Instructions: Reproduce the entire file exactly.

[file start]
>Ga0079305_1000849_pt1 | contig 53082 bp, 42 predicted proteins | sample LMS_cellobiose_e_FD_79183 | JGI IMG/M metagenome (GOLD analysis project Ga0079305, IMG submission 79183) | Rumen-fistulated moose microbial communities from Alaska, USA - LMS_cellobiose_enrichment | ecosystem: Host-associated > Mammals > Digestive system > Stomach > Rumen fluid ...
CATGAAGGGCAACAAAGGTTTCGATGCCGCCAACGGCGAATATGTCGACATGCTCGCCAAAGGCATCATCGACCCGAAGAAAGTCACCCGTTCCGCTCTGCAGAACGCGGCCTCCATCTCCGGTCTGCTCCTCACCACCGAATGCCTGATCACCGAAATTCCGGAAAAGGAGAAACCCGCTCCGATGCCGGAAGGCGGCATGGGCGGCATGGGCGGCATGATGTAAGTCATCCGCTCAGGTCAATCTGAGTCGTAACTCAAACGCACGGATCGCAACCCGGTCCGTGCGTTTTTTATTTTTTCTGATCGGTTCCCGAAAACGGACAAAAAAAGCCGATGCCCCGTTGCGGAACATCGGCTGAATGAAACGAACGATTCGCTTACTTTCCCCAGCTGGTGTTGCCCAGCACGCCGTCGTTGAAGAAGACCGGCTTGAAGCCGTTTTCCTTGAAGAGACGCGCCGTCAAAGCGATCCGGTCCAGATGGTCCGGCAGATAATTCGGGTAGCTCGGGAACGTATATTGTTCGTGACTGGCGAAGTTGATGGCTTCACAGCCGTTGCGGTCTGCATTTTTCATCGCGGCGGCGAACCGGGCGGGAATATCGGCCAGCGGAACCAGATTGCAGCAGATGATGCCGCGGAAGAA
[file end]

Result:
>Ga0079305_1000849_pt1 | contig 53082 bp, 42 predicted proteins | sample LMS_cellobiose_e_FD_79183 | JGI IMG/M metagenome (GOLD analysis project Ga0079305, IMG submission 79183) | Rumen-fistulated moose microbial communities from Alaska, USA - LMS_cellobiose_enrichment | ecosystem: Host-associated > Mammals > Digestive system > Stomach > Rumen fluid ...
CATGAAGGGCAACAAAGGTTTCGATGCCGCCAACGGCGAATATGTCGACATGCTCGCCAAAGGCATCATCGACCCGAAGAAAGTCACCCGTTCCGCTCTGCAGAACGCGGCCTCCATCTCCGGTCTGCTCCTCACCACCGAATGCCTGATCACCGAAATTCCGGAAAAGGAGAAACCCGCTCCGATGCCGGAAGGCGGCATGGGCGGCATGGGCGGCATGATGTAAGTCATCCGCTCAGGTCAATCTGAGTCGTAACTCAAACGCACGGATCGCAACCCGGTCCGTGCGTTTTTTATTTTTTCTGATCGGTTCCCGAAAACGGACAAAAAAAGCCGATGCCCCGTTGCGGAACATCGGCTGAATGAAACGAACGATTCGCTTACTTTCCCCAGCTGGTGTTGCCCAGCACGCCGTCGTTGAAGAAGACCGGCTTGAAGCCGTTTTCCTTGAAGAGACGCGCCGTCAAAGCGATCCGGTCCAGATGGTCCGGCAGATAATTCGGGTAGCTCGGGAACGTATATTGTTCGTGACTGGCGAAGTTGATGGCTTCACAGCCGTTGCGGTCTGCATTTTTCATCGCGGCGGCGAACCGGGCGGGAATATCGGCCAGCGGAACCAGATTGCAGCAGATGATGCCGCGGAAGAA